Street Fighter With Spoons

Let’s talk about spoon theory (or matchstick theory, which is a variant of the same thing).

Recently, someone said to my love that spoon theory sounded a lot like just “energy levels”, like the energy bar in a video game, like the health bar in Street Fighter, or the mana bar in Diablo.

This is both right and also completely, horribly wrong.

Let’s start with how it’s right.

It’s right because yes, as you do things your supply of spoons / matchsticks / energy goes down. And when you get a chance, it can “recharge”.

How and how fast it recharges will vary greatly from person to person.

But even with that caveat, the video game analogy falls short.

Let’s imagine that one day you wake up and you can cast a fireball for five energy. Great! And you’ve got sixty energy! Also great!

And the next day, you wake up and that fireball costs twenty energy. Oh crap!

And the next day, you wake up and you only have twenty five energy TOTAL. Oh super-crap!

Meanwhile, your friend the mage consistently wakes up with fireballs costing only five energy, and always has sixty energy. They don’t understand why you can only cast three the second day, and maybe only one the third day.

It’s not just that the values can (and do) change from day to day for reasons beyond your control. It’s also that those values stay the same for those around you while they’re shifting unpredictably for you.

To bring us back to spoons, not only might the number of “spoons” you need to get out of bed vary unpredictably, but the number of spoons you have total will also vary, and all the while, everyone else is looking at you with a full silverware drawer wondering why you can’t get up today.

So the next time you see someone mention how many spoons they have today (even “imaginary spoons“), take a moment to think how that’s something completely different than the energy bar you might be visualizing in your head.


2 thoughts on “Street Fighter With Spoons

  1. It’s not overthinking if it’s important. I tend to find things funny if they’re slapstick or if they’re satire. Give me absurdity, or give me punching up. Or to quote Molly Ivans:

    There are two kinds of humor. One kind that makes us chuckle about our foibles and our shared humanity — like what Garrison Keillor does. The other kind holds people up to public contempt and ridicule — that’s what I do. Satire is traditionally the weapon of the powerless against the powerful. I only aim at the powerful. When satire is aimed at the powerless, it is not only cruel — it’s vulgar.

    And that brings us to this little gem that both my sweetie and I overthought the hell out of last week:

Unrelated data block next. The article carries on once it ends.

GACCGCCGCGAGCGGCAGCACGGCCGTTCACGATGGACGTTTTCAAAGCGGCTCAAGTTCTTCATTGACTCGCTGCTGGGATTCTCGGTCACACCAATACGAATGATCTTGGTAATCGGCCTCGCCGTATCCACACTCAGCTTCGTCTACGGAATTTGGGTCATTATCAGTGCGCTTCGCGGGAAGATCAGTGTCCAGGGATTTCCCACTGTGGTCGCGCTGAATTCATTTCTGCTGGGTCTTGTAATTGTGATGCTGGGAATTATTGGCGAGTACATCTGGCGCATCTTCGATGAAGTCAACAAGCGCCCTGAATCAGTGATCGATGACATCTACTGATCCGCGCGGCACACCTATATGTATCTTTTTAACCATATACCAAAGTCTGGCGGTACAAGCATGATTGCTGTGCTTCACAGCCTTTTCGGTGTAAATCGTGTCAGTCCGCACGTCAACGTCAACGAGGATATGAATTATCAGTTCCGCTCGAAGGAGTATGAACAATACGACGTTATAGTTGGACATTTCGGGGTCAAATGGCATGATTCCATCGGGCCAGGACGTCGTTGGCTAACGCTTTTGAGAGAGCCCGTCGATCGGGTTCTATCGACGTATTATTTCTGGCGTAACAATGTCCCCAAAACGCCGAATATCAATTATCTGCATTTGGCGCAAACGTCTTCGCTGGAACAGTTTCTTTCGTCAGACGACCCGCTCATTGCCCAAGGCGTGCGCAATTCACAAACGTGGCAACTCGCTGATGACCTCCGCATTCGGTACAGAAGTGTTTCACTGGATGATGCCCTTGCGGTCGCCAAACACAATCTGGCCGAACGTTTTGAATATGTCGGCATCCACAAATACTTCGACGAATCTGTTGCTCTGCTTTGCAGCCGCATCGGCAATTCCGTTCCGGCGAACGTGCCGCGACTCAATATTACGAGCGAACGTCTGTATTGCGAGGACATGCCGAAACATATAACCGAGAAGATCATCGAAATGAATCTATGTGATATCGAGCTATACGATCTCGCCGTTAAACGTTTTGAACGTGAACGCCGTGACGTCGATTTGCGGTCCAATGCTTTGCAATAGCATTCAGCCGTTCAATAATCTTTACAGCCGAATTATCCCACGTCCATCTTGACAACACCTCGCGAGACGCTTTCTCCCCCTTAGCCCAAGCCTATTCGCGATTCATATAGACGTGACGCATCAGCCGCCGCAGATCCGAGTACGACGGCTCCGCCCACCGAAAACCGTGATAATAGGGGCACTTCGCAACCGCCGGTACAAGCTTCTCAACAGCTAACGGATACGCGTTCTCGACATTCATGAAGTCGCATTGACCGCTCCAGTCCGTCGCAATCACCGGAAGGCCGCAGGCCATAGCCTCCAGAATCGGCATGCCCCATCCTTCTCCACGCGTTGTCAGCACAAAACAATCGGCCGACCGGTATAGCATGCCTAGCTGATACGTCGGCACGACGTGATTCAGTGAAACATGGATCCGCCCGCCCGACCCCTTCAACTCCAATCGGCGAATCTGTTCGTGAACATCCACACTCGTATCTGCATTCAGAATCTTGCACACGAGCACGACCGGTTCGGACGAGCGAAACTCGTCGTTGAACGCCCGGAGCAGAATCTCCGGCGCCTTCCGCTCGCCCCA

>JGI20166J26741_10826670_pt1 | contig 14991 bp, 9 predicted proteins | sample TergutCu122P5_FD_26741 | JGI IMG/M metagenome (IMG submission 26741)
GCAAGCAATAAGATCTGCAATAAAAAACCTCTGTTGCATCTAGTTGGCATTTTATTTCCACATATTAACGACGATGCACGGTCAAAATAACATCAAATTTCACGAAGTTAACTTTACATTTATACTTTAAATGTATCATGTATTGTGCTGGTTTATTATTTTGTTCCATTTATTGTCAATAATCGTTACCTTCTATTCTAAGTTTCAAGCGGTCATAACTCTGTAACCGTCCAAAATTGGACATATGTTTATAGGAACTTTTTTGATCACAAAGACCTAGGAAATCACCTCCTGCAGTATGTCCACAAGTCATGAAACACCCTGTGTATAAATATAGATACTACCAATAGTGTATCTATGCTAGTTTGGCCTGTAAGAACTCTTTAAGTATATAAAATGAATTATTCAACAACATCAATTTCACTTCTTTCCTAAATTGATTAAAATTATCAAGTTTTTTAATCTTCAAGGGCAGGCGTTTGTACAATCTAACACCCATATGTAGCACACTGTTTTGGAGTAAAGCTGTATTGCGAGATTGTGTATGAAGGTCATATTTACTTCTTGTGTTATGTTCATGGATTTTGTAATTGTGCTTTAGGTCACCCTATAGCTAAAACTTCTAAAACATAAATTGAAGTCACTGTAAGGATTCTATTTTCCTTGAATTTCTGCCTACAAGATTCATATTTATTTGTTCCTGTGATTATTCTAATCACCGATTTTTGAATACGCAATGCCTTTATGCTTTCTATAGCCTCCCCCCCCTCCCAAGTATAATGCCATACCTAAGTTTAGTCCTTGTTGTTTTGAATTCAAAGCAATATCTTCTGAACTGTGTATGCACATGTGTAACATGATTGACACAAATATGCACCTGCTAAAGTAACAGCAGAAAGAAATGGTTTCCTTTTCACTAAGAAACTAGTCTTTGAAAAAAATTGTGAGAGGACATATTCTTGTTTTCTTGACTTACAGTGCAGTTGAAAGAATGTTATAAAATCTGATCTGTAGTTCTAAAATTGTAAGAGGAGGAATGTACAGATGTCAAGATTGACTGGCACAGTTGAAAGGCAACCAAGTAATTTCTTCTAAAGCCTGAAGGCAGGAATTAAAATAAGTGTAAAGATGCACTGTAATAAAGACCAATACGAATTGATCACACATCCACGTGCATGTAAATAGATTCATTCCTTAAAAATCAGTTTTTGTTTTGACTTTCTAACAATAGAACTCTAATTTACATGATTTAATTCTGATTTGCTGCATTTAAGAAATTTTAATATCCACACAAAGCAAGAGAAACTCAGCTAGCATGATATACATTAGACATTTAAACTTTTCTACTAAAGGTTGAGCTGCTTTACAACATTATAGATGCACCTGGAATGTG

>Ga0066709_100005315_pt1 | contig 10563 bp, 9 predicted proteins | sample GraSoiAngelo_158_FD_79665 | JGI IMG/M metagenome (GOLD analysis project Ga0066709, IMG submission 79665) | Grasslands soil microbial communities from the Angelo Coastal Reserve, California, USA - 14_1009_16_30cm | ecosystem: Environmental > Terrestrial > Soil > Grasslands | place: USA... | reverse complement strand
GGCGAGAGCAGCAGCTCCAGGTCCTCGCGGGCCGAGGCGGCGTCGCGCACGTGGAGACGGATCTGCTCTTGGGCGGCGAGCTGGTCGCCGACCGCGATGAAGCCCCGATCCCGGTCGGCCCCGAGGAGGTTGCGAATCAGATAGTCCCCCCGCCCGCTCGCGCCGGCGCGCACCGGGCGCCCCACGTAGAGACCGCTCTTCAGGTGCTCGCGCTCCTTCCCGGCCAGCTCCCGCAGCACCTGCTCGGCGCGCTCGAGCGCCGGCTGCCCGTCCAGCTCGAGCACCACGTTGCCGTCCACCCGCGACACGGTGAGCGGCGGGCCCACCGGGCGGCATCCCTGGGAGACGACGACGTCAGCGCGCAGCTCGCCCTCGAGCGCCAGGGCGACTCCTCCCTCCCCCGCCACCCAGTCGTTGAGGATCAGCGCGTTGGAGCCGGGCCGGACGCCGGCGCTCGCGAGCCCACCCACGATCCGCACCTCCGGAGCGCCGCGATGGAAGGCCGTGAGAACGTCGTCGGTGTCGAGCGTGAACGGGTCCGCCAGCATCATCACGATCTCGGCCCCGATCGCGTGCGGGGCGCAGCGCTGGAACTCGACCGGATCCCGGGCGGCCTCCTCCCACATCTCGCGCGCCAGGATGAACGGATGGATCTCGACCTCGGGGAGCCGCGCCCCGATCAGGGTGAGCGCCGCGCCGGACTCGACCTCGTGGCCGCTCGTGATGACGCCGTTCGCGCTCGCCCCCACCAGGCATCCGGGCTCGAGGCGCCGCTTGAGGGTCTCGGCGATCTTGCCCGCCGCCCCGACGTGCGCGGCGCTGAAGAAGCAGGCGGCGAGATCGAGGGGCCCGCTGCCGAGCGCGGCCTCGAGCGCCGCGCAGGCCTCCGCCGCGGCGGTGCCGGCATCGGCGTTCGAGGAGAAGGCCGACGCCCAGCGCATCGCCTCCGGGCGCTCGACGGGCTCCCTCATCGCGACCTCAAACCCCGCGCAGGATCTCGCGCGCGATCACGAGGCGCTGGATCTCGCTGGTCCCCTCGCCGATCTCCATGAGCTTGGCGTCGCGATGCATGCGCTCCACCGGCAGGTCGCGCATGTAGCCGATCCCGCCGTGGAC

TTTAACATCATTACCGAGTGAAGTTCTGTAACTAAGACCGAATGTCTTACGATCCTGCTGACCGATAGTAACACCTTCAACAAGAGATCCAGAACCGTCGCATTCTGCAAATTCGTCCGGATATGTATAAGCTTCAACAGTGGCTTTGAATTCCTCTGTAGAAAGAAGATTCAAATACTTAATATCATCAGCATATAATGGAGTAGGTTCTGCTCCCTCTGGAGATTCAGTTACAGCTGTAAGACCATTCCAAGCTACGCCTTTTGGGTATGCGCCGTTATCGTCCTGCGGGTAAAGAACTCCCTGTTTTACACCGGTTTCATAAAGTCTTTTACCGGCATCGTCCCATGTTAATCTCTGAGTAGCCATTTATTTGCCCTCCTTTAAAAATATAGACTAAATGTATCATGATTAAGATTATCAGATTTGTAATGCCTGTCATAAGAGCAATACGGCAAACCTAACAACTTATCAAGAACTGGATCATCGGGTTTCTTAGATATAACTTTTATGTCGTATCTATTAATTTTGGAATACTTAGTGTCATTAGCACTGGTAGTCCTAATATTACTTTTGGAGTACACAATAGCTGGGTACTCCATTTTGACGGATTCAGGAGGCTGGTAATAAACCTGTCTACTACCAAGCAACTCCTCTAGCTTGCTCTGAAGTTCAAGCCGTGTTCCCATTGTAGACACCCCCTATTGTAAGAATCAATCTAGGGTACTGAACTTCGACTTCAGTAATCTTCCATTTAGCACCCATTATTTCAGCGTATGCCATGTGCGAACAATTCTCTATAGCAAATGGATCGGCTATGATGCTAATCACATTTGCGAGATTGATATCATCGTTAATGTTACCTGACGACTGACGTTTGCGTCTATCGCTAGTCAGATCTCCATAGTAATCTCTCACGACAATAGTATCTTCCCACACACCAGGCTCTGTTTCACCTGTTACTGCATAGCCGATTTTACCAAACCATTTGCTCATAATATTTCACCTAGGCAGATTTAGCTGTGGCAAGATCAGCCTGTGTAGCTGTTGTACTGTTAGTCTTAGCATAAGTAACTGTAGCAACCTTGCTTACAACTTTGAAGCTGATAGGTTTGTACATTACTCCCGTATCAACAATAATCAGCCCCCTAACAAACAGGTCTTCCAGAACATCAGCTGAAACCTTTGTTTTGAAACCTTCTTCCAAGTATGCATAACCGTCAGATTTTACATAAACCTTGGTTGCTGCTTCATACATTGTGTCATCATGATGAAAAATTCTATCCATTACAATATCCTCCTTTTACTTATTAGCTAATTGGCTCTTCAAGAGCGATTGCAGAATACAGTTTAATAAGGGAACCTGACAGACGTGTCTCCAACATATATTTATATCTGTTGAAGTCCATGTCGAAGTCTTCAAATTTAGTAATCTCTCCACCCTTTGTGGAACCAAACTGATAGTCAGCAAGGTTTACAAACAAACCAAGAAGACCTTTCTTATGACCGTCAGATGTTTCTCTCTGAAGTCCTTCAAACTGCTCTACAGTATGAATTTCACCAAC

I’m using this particular screenshot because it’s worth seeing the thousands of people who bothered to like, laugh, or love this post. Because this relationship pictured is toxic as hell.I know, I’ve written about ultimatums and boundaries before (here and here), but it’s really because of The Jeffersons that I thought it was necessary to bring up again.
    See, there’s an episode of The Jeffersons that has a pretty creepy undertone of gaslighting all through it. Ross Rosenberg does a great job deconstructing it: …which really calls out the horrible behavior in the “joke” that started us off.
    Sure, I’ll give you that the woman does a poor job of articulating what’s going on. And on the face of it, simply dictating to someone else that a pastime that gives them pleasure is a horrible ultimatum itself.
    But what came to me was this scene from Mallrats (note: language): If you can’t watch it, Brodie has basically made sure his girlfriend Rene is unfulfilled because he prioritizes playing video games over her.
    So when I saw the above “comic”, I could only imagine Brodie (who kinda looks like the guy in the “comic”, strange how that style’s not changed in 20 years) pulling this kind of weaponized empathic language to make himself out to be the good guy.
    Because none of us perform perfectly all the time. Sometimes our brain weasels will take over. Sometimes we’ll phrase something badly, either because we’re upset, out of spoons, or simply because we don’t have the language to say it properly.
    And yet this jackass, rather than saying “Wait, what do you mean?”, rather than asking what needs of hers aren’t being met, rather than doing anything, decides that the only appropriate course of action is to berate her communication skills, to berate her needs, and then (threaten to) dump her. Saying that he’s gaslighting her is not exaggeration in the slightest.
    Folks, if someone threatens to leave or dump you because you brought up some of your own needs… then DTMFA already.
    And that’s what brings me back to the opening sentence of this post.
    It’s not overthinking if it’s important.
    And the ways we depict relationships in media (including “jokes” on social media) have a huge impact on what we think is the “right” way to behave in relationships. I’m still having to pull crap from John Hughes movies out of my head.
    So think about it. And if it’s punching down, don’t bloody laugh.

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